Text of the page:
Delegation of the European Union to Albania

Opening remarks by High Representative/Vice-President Federica Mogherini at the Ministerial Pledging Conference on Somali Refugees

Bruxelles, 21/10/2015 - 00:00, UNIQUE ID: 151021_01

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Thank you very much Antonio [Guterres], it's the European Union thanking you for the incredible work that you personally and the UNHCR is doing on this and also other aspects of this magnitude of number of people on the move. But let me address all of you ministers, those sitting here and those sitting in the audience, High Commissioner, your Excellences, Ladies and Gentlemen!

First of all, a word of welcome to you to Brussels and this highly important - and timely - Conference focusing on Somali Refugees; it is a great pleasure for me to be here – and to actually have arrived on time. Because as the Prime Minister said I was flying tonight from my first visit to Addis Ababa, where I had the opportunity to work together with the Ethiopian Prime Minister, Foreign Minister and other members of Cabinet on different aspects of our bilateral cooperation, including a High Level Dialogue on migration. We agreed to present at La Valletta Summit in a couple of weeks a common agenda on migration and mobility. In Addis I have also had the honour to address the African Union permanent representatives and the pleasure to meet again my friend Nkosazana Dlamini-Zuma and other members of the African Union Commission to exchange views on many aspects of our cooperation and namely to prepare the Valletta Summit.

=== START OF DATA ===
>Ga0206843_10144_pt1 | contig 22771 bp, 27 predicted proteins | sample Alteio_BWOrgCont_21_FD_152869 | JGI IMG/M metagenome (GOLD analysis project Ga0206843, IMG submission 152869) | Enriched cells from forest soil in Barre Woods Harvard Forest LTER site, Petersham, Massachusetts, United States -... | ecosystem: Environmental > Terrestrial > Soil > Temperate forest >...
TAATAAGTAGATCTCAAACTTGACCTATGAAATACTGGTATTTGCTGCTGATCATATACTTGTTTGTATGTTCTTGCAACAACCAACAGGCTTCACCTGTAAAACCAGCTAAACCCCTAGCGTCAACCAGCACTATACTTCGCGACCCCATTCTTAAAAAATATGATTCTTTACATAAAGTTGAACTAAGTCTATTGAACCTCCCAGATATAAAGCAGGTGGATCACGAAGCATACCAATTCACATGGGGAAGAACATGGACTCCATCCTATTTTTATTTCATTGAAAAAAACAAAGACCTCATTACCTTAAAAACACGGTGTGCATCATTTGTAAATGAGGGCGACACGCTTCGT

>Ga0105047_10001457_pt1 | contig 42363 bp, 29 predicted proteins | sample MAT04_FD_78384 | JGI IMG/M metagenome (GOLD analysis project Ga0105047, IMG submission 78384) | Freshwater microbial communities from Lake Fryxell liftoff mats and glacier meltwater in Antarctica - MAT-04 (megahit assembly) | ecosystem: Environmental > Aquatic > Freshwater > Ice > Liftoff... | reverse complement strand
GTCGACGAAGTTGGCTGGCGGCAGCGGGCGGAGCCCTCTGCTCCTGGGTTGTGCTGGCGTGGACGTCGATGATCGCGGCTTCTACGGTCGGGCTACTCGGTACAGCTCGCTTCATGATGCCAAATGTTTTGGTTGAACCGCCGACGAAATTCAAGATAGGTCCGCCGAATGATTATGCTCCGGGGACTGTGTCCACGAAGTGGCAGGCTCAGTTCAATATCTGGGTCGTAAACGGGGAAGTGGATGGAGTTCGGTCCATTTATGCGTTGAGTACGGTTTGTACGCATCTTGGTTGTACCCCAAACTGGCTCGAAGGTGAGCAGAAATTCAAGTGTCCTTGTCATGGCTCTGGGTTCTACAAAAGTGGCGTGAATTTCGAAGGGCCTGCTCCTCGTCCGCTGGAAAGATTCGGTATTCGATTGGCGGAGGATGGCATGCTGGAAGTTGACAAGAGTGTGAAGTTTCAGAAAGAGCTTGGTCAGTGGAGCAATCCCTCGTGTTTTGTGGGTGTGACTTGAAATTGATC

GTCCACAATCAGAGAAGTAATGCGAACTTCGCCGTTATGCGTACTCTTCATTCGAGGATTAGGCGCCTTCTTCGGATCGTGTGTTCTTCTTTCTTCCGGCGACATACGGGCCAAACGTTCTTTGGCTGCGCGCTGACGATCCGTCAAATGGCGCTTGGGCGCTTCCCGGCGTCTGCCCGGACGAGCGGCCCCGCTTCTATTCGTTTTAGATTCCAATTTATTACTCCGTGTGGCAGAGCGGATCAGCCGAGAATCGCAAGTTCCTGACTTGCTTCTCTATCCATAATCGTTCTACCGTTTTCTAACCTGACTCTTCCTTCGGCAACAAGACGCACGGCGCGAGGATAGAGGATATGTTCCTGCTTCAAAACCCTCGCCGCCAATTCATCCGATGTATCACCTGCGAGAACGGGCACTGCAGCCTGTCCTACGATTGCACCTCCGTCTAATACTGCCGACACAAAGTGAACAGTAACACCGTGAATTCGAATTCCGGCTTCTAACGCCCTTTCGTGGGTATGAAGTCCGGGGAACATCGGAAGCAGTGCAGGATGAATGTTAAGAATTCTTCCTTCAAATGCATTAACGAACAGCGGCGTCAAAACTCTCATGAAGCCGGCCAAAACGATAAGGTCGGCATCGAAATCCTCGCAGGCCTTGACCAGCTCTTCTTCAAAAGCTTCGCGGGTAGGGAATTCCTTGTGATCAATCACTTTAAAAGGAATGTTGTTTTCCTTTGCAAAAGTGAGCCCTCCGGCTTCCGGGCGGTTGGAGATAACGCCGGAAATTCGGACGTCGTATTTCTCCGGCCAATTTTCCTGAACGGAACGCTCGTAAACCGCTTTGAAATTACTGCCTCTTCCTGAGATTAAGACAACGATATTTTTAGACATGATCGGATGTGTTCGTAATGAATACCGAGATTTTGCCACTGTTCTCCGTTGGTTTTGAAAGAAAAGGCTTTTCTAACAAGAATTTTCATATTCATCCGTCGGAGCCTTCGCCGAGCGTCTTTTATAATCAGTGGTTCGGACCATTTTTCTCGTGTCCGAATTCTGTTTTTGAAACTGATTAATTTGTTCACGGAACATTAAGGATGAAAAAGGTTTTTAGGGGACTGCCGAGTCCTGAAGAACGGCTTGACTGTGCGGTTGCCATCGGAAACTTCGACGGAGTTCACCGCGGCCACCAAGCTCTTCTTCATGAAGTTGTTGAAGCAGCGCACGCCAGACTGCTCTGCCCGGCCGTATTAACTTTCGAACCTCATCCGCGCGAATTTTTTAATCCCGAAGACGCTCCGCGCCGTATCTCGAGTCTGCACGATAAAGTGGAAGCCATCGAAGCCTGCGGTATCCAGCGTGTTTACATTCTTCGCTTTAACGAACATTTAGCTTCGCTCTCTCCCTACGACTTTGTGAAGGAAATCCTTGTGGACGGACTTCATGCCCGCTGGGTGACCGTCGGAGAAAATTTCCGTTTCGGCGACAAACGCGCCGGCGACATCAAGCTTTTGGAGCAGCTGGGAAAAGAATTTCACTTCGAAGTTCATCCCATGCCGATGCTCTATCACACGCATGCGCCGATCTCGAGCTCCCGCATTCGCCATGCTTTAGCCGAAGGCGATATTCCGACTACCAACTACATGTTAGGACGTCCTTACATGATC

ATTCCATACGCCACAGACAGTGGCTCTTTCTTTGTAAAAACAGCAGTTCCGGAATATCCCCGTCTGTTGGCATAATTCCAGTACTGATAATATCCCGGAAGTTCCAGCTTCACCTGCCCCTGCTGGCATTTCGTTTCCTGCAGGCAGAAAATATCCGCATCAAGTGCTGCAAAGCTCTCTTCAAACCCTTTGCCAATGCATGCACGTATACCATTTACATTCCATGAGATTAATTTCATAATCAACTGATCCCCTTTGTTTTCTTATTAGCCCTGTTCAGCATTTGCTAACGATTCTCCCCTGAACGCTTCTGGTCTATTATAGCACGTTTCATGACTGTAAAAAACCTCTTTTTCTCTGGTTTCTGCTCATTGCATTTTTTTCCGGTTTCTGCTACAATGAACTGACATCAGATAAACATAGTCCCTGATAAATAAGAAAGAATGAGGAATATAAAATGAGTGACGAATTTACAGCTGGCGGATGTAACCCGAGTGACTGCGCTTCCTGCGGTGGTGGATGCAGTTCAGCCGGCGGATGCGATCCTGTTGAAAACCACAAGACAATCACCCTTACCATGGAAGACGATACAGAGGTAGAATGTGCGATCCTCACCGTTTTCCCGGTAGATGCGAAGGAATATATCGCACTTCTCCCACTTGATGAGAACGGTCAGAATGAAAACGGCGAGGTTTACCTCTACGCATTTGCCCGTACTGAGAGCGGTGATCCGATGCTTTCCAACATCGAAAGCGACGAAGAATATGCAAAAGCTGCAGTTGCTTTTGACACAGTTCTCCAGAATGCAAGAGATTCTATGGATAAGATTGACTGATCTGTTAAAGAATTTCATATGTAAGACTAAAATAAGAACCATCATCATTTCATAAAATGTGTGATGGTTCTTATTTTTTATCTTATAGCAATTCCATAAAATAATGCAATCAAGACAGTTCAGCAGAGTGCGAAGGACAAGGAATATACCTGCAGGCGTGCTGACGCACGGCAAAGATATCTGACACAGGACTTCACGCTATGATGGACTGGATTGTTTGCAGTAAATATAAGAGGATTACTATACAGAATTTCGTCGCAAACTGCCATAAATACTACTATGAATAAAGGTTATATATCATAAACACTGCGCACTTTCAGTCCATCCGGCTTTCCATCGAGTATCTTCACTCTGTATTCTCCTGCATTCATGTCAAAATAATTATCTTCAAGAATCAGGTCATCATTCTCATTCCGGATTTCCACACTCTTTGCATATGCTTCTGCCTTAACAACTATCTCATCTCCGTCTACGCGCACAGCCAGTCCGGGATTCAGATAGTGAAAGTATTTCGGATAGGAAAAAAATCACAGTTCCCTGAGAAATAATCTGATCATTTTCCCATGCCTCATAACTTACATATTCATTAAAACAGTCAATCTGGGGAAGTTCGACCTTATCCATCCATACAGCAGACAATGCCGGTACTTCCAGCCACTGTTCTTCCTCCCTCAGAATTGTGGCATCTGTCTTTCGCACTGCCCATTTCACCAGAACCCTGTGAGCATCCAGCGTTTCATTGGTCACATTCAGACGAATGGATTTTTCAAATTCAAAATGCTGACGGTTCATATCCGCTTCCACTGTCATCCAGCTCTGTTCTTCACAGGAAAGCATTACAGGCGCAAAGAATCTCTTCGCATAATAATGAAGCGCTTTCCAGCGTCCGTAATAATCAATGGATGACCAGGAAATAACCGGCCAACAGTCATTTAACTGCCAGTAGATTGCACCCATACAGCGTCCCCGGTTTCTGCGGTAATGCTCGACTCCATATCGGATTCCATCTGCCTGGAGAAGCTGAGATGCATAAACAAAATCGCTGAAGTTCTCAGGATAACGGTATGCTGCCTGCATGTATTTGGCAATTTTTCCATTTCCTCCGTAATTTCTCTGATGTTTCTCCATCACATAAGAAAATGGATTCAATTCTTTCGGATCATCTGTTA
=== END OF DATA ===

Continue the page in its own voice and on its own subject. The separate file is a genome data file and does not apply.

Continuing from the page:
The world is facing an unprecedented magnitude of people on the move, conflicts and crises multiply, poverty and inequalities grow, climate change and humanitarian disasters destroy, destabilise large part of the world. Human rights violations and poor democratic systems push people to look for societies where they can aspire to live in dignity and peace. 

This has to be our first common commitment - to tackle together what we call the root causes, not the symptoms only, but the real causes of the phenomenon. This phenomenon is not going to stop any time soon and the magnitude of this phenomenon is hitting first and foremost Africa. Each and every African country is either country of origin, of transit, of destination, and, often, hosting large number of refugees as it is the case we discussed today. So it is not a European crisis, this is a global one. What partners, friends do to face a common global crisis, they sit down together and find common ways to tackle a common challenge, sharing responsibilities on the basis of our common interest and our shared values. In less than a moth that is exactly what we are going to do, European leaders will meet with African partners at the La Valletta Summit on migration.

In Malta we expect to agree on concrete actions to maximise the development benefits of migration and to address root causes, to better organise legal channels of migration and mobility, to ensure international protection for migrants and asylum seekers, to intensify the fight against criminal networks engaged in migrants smuggling and human trafficking and to step up our cooperation on return and readmission. At the summit we will also officially launch the European Trust Fund to support African countries dealing with border control, fighting human smugglers and to build opportunities: job opportunities, education opportunities, resilience of communities and societies. The European Commission will make a first contribution of 1.8 billion euros to the fund and we expect our Member States to contribute and to match this amount of money. We also call on other countries to contribute to the fund. 
I said opportunities and I believe the key to addressing the migration crisis and also the refugee crisis is this: creating new opportunities, the opportunity to live lives free of fear and persecution, the opportunity to find a job, and a good one, the opportunity to contribute to the countries public life, to open inclusive democratic processes. We can only deal with a current flow of migrants and refugees in the world if we realise that this is not about numbers but about people, men and women and children seeking a better life.